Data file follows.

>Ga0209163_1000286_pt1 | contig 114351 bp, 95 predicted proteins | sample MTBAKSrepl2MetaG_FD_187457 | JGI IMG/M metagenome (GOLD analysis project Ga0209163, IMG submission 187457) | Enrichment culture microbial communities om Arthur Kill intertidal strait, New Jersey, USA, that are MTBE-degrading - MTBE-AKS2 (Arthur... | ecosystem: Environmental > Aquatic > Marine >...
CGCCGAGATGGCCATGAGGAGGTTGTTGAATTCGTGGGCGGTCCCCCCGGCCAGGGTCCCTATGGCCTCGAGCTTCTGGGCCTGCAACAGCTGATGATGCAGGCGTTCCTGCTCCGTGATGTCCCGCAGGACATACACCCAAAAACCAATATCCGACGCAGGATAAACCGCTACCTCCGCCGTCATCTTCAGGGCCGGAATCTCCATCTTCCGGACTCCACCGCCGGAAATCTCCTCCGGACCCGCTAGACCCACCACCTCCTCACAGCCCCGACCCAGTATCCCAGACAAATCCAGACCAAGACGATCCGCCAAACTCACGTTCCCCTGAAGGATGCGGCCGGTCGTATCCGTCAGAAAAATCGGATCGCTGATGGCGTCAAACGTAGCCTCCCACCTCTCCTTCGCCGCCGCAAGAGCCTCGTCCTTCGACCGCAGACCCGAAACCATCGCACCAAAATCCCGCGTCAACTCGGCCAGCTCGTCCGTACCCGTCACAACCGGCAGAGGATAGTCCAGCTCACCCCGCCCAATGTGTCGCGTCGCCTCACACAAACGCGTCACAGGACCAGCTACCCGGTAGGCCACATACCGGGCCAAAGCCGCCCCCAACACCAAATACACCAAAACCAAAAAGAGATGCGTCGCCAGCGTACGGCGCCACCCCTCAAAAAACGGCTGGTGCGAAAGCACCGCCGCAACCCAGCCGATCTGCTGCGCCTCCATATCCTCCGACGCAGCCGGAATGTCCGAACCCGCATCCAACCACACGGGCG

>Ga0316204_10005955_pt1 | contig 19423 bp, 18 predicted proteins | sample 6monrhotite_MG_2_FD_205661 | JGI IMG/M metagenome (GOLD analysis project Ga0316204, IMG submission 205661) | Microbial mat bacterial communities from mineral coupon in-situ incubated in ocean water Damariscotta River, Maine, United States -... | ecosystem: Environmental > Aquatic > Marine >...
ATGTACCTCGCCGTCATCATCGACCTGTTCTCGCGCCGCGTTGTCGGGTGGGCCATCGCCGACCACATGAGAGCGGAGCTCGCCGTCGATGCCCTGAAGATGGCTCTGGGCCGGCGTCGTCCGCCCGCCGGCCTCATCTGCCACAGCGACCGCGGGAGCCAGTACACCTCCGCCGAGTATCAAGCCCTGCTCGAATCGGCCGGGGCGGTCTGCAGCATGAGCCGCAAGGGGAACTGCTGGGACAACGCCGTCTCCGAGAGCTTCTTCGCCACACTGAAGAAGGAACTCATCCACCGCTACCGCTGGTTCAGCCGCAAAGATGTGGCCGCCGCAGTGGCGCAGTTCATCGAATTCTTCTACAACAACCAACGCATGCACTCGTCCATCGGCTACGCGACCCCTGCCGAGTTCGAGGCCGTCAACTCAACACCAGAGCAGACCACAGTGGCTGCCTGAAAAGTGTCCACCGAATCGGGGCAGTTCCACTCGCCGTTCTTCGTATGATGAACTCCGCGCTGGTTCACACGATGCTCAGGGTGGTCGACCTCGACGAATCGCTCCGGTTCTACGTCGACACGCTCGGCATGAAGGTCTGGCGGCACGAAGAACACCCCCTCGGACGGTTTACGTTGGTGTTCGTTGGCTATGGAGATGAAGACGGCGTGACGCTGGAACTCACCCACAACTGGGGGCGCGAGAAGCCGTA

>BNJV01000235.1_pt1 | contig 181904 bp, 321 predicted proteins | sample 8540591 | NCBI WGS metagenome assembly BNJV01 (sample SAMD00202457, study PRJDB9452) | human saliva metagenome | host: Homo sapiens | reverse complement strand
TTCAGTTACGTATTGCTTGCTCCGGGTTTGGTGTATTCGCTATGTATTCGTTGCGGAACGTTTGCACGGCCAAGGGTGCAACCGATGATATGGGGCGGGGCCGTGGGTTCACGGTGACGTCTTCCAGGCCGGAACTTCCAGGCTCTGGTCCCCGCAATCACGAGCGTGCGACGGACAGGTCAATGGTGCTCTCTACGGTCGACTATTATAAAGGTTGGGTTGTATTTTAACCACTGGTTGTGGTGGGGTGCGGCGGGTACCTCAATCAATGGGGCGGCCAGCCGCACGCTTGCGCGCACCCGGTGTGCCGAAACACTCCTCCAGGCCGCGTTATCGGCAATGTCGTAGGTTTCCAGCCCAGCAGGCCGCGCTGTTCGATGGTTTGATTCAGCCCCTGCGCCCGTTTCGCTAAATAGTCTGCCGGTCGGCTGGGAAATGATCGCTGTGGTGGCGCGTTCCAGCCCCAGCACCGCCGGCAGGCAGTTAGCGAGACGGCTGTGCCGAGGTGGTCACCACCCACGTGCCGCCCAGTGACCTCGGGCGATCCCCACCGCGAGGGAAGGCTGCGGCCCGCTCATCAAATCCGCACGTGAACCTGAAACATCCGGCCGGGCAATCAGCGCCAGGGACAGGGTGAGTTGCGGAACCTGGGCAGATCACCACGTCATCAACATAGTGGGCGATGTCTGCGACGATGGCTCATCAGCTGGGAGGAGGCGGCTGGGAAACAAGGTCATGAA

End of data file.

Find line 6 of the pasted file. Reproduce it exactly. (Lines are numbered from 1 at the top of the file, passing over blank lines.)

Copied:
TTCAGTTACGTATTGCTTGCTCCGGGTTTGGTGTATTCGCTATGTATTCGTTGCGGAACGTTTGCACGGCCAAGGGTGCAACCGATGATATGGGGCGGGGCCGTGGGTTCACGGTGACGTCTTCCAGGCCGGAACTTCCAGGCTCTGGTCCCCGCAATCACGAGCGTGCGACGGACAGGTCAATGGTGCTCTCTACGGTCGACTATTATAAAGGTTGGGTTGTATTTTAACCACTGGTTGTGGTGGGGTGCGGCGGGTACCTCAATCAATGGGGCGGCCAGCCGCACGCTTGCGCGCACCCGGTGTGCCGAAACACTCCTCCAGGCCGCGTTATCGGCAATGTCGTAGGTTTCCAGCCCAGCAGGCCGCGCTGTTCGATGGTTTGATTCAGCCCCTGCGCCCGTTTCGCTAAATAGTCTGCCGGTCGGCTGGGAAATGATCGCTGTGGTGGCGCGTTCCAGCCCCAGCACCGCCGGCAGGCAGTTAGCGAGACGGCTGTGCCGAGGTGGTCACCACCCACGTGCCGCCCAGTGACCTCGGGCGATCCCCACCGCGAGGGAAGGCTGCGGCCCGCTCATCAAATCCGCACGTGAACCTGAAACATCCGGCCGGGCAATCAGCGCCAGGGACAGGGTGAGTTGCGGAACCTGGGCAGATCACCACGTCATCAACATAGTGGGCGATGTCTGCGACGATGGCTCATCAGCTGGGAGGAGGCGGCTGGGAAACAAGGTCATGAA